paidContent.org - Twitter, Facebook To Protect High-Profile Accounts, But What About Average Joes?
Friday, June 12, 2009; 3:07 PM
What's in a screen name, Facebook profile or Twitter account? Brand equity and integrity, for some; potential revenue streams (from selling virtual merchandise or account subscriptions) for others. Which is why the issue of protecting someone's name?essentially their brand?across these various networks has become such a hot topic. Baseball manager Tony La Russa is suing Twitter, for example, because someone set up a phony account in his name and posted "derogatory and demeaning" status updates (via ESPN), and NFL quarterback Ben Roethlisberger had to deal with a fake Facebook profile that claimed he had skin cancer (via the Pittsburgh Post-Gazette). So both sites are rolling out new features aimed at making it easier for (some) people to claim and protect their online identities:
?Twitter's verified profiles: Twitter responded to reports that it had already settled the suit with La Russa with a big fat no?but did acknowledge that its policy of finding and deleting fake accounts needed improvement. So it has launched Verified Accounts, which means that a Twitter rep has been in contact with the person or organization behind the profile to make sure that it's approved and real. The service is in beta; it also takes too much time and money for Twitter to vet thousands of accounts, and is thus restricted to "well-known artists, athletes, actors, public officials, and public agencies" for the time being. The team says it's looking for ways to expand (and possibly automate) the verification process in the future.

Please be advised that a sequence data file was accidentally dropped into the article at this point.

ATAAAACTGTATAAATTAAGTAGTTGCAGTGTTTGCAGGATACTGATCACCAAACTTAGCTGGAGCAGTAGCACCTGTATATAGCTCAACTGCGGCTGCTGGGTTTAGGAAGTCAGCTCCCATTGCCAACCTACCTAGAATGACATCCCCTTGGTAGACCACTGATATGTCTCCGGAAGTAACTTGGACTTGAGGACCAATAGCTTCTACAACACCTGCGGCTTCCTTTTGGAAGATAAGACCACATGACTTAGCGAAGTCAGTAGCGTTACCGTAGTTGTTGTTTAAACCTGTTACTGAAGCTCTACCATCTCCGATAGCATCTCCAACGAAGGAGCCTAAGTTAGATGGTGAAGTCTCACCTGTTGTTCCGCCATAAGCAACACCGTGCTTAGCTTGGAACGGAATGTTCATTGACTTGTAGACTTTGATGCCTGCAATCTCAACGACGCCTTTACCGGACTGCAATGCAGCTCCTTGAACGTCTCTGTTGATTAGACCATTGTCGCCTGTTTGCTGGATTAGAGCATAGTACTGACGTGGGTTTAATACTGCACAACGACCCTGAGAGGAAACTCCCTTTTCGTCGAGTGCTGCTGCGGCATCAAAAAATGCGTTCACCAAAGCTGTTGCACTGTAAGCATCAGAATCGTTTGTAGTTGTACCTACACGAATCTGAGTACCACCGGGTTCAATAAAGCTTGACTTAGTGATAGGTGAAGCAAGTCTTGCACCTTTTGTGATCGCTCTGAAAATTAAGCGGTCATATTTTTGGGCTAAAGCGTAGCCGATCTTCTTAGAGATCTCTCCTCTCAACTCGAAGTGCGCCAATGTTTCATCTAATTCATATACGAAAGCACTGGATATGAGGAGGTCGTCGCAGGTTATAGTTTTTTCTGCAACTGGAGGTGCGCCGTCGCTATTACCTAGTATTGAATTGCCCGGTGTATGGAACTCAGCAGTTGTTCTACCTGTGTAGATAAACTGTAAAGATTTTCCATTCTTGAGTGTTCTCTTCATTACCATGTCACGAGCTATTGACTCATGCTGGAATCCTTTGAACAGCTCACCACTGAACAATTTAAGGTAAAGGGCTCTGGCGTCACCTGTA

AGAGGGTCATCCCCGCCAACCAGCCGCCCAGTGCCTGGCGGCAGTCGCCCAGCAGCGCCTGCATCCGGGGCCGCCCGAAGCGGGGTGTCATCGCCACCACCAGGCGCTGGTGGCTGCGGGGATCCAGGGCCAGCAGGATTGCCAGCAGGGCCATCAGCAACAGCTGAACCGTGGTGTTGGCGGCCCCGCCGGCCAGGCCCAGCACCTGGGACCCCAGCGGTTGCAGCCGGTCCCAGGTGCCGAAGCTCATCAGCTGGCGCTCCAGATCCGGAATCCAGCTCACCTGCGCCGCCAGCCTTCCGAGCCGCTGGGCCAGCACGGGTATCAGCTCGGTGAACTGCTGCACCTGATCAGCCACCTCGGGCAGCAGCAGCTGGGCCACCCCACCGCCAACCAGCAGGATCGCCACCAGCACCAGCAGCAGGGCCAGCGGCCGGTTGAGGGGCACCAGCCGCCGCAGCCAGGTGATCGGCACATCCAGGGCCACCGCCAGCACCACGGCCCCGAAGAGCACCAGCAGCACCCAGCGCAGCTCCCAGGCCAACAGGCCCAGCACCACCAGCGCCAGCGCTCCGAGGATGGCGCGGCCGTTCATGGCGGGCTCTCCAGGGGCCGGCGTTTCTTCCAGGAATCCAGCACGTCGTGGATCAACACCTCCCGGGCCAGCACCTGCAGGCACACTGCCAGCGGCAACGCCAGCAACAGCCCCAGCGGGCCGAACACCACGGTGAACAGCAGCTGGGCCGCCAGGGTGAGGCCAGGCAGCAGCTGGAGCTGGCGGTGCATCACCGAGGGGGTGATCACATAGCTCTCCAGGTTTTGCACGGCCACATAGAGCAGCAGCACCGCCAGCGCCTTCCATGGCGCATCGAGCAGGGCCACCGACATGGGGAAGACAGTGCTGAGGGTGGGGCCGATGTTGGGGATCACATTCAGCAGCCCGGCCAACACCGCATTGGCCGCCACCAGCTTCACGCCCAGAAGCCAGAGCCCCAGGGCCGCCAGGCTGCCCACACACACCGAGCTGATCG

?Facebook restricts vanity URLs: Fake Facebook accounts have always violated the social network's terms of service, but news that people would soon be able to grab an easy-to-remember profile link (like http:/
Unfortunately neither network is protecting ordinary users?including bloggers, small business owners and even certain lesser-known brands?from having one aspect of their online identity hijacked. And even though the celebrities and big companies are ideal targets for potential fee-based services, neither Facebook nor Twitter would be able to attract high-profile users if "average Joes" hadn't made the networks popular in the first place.
Staci adds I was one of the journalists whose name URL was reserved by Facebook. In an e-mail yesterday, a Facebook rep explained the unsolicited action for "key journalists and outlets we work with" (it also was taken for brands): "Because you're a visible public figure, we wanted to take the extra step of reserving a name for you to help mitigate impersonation and so on." I had the option of replying by a certain time to activate the URL "StaciKramer"?chosen by Facebook, not me?when the feature goes live at 12:01 a.m. Saturday. I didn't take that option, and instead will go the "first-come, first-serve" route, but my understanding is that URL remains on the restricted list unless I ask to use it.
Photo Credit: Zach Klein